Commentary

Video

Dr Matous on Barriers to CAR T-Cell Therapy Administration in Multiple Myeloma

Jeffrey V. Matous, MD, discusses potential strategies to overcome barriers to receiving CAR T-cell therapy for patients with multiple myeloma, and how the potential use of these agents in earlier lines could improve infusion wait times and rates of disease progression.

Jeffrey V. Matous, MD, member physician, Colorado Blood Cancer Institute, clinical professor of medicine, University of Colorado, discusses potential strategies to overcome barriers to receiving CAR T-cell therapy for patients with multiple myeloma, and how the potential use of these agents in earlier lines could improve infusion wait times and rates of disease progression.

Most patients receiving CAR T-cell therapy will need to wait approximately 5 weeks from the time of apheresis until the infusion of their autologous CAR T cells, Matous begins. During that time, some patients will exhibit aggressive disease that requires bridging therapy to prevent progression, he says. In a clinical trial setting, some of these patients have had to discontinue participation in the study, preventing them from receiving CAR T-cell therapy due to progressive disease, Matous adds.

Accordingly, efforts to decrease the manufacturing time needed for autologous CAR T cells or produce an effective off-the-shelf CAR T-cell therapy remain substantial interests in the field, Matous states, noting that several research groups are pursuing these strategies.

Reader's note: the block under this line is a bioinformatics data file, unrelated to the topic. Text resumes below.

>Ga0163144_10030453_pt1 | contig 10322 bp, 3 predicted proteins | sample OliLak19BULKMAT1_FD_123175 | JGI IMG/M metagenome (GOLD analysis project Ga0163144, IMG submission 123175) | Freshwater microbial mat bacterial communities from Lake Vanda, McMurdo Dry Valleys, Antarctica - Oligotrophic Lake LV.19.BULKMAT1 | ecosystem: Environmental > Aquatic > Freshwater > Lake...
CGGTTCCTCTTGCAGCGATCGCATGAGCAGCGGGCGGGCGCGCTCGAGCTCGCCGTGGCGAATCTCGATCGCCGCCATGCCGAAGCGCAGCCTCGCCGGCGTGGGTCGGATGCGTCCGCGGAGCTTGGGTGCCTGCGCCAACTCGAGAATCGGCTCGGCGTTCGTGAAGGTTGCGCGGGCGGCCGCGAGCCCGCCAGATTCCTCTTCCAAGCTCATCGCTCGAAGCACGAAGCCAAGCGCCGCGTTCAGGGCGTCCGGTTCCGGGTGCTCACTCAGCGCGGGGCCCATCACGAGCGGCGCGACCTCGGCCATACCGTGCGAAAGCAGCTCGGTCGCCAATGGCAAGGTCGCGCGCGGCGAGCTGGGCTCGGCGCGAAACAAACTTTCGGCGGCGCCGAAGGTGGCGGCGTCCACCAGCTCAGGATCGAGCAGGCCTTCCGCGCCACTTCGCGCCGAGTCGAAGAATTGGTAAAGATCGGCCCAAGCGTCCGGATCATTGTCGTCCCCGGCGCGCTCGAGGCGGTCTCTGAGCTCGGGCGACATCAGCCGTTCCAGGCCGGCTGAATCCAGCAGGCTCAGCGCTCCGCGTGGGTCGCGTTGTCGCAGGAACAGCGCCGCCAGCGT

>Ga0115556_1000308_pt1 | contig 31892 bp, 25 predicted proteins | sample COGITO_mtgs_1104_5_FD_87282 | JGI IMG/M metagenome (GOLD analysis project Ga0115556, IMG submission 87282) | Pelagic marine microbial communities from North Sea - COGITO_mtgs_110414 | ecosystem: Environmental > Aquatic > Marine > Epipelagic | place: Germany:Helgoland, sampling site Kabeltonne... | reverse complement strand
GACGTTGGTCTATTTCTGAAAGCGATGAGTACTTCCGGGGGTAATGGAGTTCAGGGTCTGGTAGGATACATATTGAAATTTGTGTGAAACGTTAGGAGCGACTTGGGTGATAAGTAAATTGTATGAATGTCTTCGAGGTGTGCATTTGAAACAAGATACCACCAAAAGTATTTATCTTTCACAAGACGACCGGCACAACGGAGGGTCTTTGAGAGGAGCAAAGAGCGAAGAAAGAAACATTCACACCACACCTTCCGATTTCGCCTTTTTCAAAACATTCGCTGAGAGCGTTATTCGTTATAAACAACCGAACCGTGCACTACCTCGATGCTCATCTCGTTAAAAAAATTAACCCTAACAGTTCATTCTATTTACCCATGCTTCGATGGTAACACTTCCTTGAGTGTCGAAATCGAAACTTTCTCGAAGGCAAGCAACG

Meanwhile, investigations of both idecabtagene vicleucel (ide-cel; Abecma) and ciltacabtagene autoleucel (cilta-cel; Carvykti), in earlier lines of therapy could also improve disease control for some patients, Matous continues. Administration of these CAR T-cell therapies in the second or third line could improve patients’ T-cell repertoire, as well as their ability to tolerate these treatments, he explains.

Long-term findings for cilta-cel from the phase 1/2 CARTITUDE-1 trial (NCT03548207) alongside recently presented findings from the phase 3 CARTITUDE-4 trial (NCT04181827) corroborate this prediction, Matous says.

Notably, data from CARTITUDE-4 showed a progression-free survival (PFS) advantage with cilta-cel vs standard-of-care (SOC) pomalidomide (Pomalyst), bortezomib (Velcade), and dexamethasone (PVd) or daratumumab (Darzalex), pomalidomide, and dexamethasone (DPd) in pretreated patients with lenalidomide (Revlimid)-refractory multiple myeloma. This PFS benefit indicated that earlier administration of CAR T-cell therapies such as cilta-cel could improve both outcomes and tolerability with this drug class, Matous concludes.

Related Videos
John L. Marshall, MD
Petros Grivas, MD, PhD
Noopur S. Raje, MD
Atish D. Choudhury, MD, PhD
Benjamin Levy, MD
Paolo Tarantino, MD
Sujith Samarasinghe, MD
Suzanne Trudel, MSc, MD
Consuelo Bertossi, MD
Michael R. Grunwald, MD, FACP